Needless to say, a dynamic digital knowledge portal for the TCBOK provides an opportune space for content produced by both modes of knowledge—a rich opportunity for academics and practitioners to produce new knowledge together, knowing that the outcome must respond to market criteria as well as academic rigor. For such Web-based spaces to be truly useful, however, a second complementary metaphor is needed: trading zones.
Peter Galison, the Pellegrino University Professor in History of Science and Physics at Harvard University, (1997) was a pioneer in studying what happens when very different disciplinary communities have to work together. Galison developed the metaphor of trading zone to explain how scientists and engineers from different disciplinary cultures manage to collaborate across apparently incommensurable knowledge paradigms. He studied the development of radar, detectors, and particle accelerators and found that different expertise communities had to develop a way to talk across boundaries that are characterized by their disciplinary jargons. Galison found that trading partners hammer out a local language despite global difference in order to coordinate their actions. His example of MIT’s Radiation Laboratory shows how physicists combined their conceptual knowledge with the algebraic strategies of engineers that led to a shared language. With stability and trust, over time the new language emerged as the new field of microwave physics. Building on Galison’s evolution of a common language, Gorman (2010) identifies characteristics of trading zones that include goods traded (predictor variables such as time, resources, knowledge and skills) and a boundary object or system that embodies a common goal (such as the outcome of best practices). Distinct from an outcome, a boundary object has a tactile quality associated with genre—a Web site, for example, or a set of procedures.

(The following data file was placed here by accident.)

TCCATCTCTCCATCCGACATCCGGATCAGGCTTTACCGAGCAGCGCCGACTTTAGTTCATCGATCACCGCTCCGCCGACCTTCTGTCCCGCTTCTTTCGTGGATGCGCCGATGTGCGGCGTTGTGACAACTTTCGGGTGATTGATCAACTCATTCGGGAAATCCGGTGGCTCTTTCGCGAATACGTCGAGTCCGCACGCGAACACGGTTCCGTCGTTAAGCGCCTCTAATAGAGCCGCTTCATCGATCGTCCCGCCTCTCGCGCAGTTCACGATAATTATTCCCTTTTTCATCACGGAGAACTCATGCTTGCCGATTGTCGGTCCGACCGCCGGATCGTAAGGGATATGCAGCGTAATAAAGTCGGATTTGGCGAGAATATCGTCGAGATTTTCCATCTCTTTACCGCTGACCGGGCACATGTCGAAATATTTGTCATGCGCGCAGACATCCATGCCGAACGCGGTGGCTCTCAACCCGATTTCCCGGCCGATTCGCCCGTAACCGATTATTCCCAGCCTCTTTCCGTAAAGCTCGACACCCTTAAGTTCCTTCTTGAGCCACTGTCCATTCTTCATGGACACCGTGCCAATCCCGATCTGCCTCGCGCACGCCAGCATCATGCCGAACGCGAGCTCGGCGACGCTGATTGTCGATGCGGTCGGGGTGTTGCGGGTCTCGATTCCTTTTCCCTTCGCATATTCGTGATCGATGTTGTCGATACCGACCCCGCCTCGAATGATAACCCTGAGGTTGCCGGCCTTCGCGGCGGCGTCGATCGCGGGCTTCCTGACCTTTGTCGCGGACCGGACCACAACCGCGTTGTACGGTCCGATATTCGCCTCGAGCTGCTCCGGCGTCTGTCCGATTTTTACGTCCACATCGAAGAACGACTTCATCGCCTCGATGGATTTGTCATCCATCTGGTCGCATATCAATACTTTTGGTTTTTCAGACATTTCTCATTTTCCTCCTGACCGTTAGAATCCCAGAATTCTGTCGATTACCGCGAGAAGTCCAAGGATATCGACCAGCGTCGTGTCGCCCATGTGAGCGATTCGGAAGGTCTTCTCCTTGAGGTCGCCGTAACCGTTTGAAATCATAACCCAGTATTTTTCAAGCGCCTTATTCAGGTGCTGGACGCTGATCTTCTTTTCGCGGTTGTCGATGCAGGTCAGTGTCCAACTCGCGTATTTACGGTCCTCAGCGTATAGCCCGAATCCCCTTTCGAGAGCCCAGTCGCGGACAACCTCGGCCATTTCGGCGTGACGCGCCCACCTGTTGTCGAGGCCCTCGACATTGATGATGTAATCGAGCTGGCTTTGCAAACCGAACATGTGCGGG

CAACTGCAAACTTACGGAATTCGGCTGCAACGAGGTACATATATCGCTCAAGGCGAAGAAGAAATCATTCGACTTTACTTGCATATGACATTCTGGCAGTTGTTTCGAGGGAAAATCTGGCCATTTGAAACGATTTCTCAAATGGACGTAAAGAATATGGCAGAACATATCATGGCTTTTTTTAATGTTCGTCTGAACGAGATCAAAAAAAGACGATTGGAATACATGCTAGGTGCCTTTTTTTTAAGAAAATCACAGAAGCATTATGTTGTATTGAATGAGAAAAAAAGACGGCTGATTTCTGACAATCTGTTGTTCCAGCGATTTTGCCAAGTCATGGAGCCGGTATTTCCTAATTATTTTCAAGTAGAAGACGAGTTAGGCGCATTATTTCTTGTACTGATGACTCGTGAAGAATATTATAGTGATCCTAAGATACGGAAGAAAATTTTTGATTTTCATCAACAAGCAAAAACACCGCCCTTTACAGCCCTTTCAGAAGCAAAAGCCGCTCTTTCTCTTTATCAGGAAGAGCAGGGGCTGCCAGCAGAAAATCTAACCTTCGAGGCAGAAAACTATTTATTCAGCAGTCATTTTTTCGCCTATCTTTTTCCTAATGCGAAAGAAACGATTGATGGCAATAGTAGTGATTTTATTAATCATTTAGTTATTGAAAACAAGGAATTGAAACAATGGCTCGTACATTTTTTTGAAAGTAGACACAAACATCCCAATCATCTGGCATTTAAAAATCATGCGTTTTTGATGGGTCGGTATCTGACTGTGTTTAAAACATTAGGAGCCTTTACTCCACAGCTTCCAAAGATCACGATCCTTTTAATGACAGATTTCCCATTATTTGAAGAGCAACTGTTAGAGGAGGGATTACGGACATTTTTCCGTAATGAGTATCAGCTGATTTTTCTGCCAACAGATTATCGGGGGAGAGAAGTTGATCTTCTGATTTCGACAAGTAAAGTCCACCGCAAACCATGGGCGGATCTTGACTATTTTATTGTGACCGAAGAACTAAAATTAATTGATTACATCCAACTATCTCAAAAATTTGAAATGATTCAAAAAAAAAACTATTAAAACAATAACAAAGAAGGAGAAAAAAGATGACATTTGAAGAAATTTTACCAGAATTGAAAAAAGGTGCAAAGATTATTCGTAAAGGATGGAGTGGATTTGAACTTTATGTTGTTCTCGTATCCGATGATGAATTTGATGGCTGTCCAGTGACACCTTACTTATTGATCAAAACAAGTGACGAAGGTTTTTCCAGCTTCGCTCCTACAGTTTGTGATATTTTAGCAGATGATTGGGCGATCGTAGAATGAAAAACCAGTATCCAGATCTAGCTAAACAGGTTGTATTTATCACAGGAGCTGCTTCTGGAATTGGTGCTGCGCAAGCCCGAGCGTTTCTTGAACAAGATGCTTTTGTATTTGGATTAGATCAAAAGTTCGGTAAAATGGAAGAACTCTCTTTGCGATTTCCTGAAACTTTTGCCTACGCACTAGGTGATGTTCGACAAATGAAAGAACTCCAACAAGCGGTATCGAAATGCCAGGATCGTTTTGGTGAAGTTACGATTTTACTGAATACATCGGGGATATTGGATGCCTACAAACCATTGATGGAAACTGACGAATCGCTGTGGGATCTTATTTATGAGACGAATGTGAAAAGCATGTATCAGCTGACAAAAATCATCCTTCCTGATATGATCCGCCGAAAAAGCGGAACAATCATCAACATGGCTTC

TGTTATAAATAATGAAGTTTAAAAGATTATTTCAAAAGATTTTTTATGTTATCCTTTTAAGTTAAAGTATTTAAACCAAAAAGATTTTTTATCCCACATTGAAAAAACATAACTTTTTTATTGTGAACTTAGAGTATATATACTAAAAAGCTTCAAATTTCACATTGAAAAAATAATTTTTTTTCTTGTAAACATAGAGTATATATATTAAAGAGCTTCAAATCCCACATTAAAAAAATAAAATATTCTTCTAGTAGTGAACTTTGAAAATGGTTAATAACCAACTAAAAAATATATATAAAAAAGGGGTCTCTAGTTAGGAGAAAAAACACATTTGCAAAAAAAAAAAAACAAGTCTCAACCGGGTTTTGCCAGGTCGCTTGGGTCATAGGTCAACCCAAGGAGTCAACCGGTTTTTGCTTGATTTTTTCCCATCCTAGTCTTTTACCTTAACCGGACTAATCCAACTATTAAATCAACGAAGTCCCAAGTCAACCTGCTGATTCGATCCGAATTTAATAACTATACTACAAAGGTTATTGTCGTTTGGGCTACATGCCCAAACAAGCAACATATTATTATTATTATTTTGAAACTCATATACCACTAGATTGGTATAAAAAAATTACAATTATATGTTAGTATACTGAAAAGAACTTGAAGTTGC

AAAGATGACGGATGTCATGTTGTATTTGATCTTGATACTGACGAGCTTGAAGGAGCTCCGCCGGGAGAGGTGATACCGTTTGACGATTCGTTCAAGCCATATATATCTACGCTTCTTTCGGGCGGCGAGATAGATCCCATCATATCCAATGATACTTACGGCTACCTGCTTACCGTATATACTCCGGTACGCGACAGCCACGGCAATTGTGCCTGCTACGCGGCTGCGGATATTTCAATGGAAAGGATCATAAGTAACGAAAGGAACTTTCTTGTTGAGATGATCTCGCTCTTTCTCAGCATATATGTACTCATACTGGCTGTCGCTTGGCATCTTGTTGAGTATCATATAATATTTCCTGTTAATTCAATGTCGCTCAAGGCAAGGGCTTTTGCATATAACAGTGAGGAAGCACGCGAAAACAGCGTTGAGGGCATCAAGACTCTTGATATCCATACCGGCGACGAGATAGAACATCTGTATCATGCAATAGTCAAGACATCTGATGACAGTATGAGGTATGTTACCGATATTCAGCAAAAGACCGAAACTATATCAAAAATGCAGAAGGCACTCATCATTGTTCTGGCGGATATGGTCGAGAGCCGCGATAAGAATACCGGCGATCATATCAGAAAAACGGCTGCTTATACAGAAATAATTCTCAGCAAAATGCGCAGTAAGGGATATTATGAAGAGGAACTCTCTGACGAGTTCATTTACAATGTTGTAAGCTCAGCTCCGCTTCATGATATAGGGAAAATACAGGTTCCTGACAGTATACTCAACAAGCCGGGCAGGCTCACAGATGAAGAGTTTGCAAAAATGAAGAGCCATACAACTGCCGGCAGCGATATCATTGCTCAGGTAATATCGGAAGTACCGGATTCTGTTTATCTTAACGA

Defined as a digital ecology in which various stakeholders may develop new ways of engaging the variables of technical communication, the trading zone metaphor makes good sense for the TCBOK. Users can enter the trading zone with interests and interpretations of their own, seeking to find something that will suit their purposes. Indeed, we can see an instance of a trading zone when the first TCBOK task team came to the goal of establishing the early information architecture for the portal with widely varying knowledge and skill sets (Coppola, 2010). The ten collaborators, five academics and five practitioners, posted notes to a discussion board on research methodologies, taxonomies, project management, content strategies, and learning styles—each speaking rather different languages. One talked about waterfall vs. agile software development, another offered the standards of Accreditation Board for Engineering and Technology (ABET), and still another spoke of XML structured authoring. They spent a good deal of time trying to figure out what to call the portal—Web of Knowledge, Map of Knowledge, Network of Knowledge—a conversation that masked the underlying tension of divergent knowledge bases. The rhetorical context of audience and purpose prevailed, however, when the team began to describe the main users of the knowledge portal. Only when the group was tasked with developing personas and scenarios of use for the various stakeholders of the TCBOK did its members begin to find a common language to develop a place where they could trade knowledge. Specificity of end-user need had lent detail to the broad foundation of core knowledge areas for technical communication.